Slime helps Edinburgh zoo panda recover from colic

Yang Guang with bamboo Pic: Alison Maclean Yang Guang was taken off public display after he became unwell with colic

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Edinburgh Zoo's male panda is steadily improving after his bout of colic, according to zoo bosses.

Yang Guang was taken off public display last week after he became unwell.

The eight-year-old and his breeding partner Tian Tia - the first giant pandas to live in the UK for 17 years - arrived in the capital at the start of December.

Over the weekend he passed a mucus plug, known as panda slime, and his energy levels have since risen.

Simon Girling, head of veterinary services at Edinburgh Zoo, said: "A clear jelly like pellet, panda slime often goes hand-in-hand with panda colic and is produced in the bear's large intestines to help ease the irritation of colic.

"Immediately he seemed much brighter and more active, which is a good sign, and he began to eat large quantities of bamboo. We wouldn't be surprised if Yang Guang expels more panda slime soon, before he totally gets back on his feet.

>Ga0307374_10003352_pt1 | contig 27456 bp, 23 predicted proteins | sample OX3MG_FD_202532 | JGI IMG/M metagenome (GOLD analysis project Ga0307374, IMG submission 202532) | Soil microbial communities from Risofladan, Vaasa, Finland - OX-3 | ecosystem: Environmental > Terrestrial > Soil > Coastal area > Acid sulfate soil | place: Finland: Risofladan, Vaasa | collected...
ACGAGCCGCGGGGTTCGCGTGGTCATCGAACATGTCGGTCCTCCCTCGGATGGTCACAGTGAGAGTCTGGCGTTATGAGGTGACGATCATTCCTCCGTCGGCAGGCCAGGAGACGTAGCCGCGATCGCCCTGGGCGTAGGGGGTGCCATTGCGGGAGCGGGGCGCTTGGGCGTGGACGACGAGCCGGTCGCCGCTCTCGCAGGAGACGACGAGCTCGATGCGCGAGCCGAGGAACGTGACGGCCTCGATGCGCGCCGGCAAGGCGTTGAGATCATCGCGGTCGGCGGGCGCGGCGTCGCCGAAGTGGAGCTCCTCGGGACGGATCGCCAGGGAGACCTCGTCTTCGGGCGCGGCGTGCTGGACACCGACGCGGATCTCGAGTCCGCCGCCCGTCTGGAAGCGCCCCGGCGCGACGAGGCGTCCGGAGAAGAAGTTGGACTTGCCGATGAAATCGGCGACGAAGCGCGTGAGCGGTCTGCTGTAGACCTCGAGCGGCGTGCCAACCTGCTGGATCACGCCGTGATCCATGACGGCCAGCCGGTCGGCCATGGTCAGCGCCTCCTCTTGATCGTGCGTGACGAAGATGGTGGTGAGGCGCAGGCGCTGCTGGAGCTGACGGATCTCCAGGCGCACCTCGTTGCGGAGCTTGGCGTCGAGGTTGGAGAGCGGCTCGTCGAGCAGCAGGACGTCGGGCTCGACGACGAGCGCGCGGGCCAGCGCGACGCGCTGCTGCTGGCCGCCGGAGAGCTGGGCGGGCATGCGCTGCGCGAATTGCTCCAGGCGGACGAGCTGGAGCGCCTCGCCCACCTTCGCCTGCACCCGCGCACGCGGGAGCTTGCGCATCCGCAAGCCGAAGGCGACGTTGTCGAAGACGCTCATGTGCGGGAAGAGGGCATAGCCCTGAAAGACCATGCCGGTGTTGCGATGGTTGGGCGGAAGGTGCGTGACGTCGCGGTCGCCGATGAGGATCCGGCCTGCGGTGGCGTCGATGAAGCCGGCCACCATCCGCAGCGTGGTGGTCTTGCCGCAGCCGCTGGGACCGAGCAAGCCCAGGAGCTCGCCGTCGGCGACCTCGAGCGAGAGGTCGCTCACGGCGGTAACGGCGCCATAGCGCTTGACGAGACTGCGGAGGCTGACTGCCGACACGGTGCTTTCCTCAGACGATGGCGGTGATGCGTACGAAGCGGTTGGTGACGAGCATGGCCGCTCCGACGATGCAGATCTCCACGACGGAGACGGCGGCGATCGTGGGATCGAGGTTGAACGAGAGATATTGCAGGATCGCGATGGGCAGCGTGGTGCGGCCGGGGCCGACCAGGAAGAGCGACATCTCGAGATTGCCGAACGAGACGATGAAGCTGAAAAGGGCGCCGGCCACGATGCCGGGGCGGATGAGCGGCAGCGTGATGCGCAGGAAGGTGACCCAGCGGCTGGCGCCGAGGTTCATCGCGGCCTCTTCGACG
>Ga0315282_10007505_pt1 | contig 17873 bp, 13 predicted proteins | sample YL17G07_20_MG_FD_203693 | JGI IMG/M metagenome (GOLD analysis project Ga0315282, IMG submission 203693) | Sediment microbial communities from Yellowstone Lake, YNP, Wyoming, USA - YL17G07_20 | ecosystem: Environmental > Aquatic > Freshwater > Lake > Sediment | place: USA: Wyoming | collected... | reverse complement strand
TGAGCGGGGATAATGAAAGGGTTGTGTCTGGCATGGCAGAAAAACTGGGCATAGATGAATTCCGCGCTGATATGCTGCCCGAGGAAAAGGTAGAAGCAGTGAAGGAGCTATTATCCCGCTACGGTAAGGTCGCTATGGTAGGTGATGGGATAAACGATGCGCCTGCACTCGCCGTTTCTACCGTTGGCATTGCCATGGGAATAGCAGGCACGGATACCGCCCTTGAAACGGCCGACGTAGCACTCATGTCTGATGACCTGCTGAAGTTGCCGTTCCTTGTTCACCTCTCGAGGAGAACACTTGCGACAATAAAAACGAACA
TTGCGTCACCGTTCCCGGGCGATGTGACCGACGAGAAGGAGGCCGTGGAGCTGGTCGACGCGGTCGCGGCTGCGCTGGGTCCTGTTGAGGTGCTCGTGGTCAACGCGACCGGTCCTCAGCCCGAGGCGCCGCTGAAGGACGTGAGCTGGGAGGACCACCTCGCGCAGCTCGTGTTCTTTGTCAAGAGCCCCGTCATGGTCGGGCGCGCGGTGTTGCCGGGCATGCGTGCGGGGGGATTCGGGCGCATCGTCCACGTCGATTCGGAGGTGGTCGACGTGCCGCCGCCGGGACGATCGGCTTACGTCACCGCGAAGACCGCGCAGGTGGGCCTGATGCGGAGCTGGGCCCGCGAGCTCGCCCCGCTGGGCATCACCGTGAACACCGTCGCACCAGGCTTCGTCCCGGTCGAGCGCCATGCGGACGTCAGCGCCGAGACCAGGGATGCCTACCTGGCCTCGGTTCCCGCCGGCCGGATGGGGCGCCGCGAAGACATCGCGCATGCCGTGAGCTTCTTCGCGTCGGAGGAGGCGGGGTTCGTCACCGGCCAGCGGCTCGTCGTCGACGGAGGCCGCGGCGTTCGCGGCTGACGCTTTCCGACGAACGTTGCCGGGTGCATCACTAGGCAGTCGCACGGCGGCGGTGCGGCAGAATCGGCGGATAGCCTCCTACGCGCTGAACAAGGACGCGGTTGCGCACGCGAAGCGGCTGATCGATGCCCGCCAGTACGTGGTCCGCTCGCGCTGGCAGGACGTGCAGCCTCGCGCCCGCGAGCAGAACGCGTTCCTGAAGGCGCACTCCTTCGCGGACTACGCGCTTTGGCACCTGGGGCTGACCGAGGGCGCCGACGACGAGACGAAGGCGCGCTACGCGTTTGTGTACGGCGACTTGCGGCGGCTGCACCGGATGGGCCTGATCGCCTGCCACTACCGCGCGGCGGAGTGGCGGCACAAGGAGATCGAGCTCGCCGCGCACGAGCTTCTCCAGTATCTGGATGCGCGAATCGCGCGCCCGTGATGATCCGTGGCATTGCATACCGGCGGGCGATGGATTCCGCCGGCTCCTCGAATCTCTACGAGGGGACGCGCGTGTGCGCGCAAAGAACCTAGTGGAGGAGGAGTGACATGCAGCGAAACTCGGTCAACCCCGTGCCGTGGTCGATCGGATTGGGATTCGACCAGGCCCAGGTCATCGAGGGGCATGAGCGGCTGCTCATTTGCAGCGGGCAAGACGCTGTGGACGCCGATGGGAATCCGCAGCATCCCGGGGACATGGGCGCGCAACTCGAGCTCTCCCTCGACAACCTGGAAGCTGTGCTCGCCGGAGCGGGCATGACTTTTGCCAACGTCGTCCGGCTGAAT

He added: "No-one knows what causes panda colic, much as in human babies.

"We will continue to monitor him closely, administer medication and make sure he gets plenty of rest."

Between enclosures

Zoo staff said it had been "lovely" to hear how concerned everyone has been about Yang Guang.

Iain Valentine, director of research and conservation, said: "It really shows how much he's been taken to the hearts of the people of Scotland, the UK and even around the world."

The panda is expected to be off show from the public for at least two or three more days.

Mr Valentine added: "We'll all be really delighted when he's back to his old self, even Tian Tian, as she's been spotted going up to the grid between their two outdoor enclosures to look for Yang Guang."

The pair will stay in the capital for 10 years. It is hoped they will eventually produce cubs.

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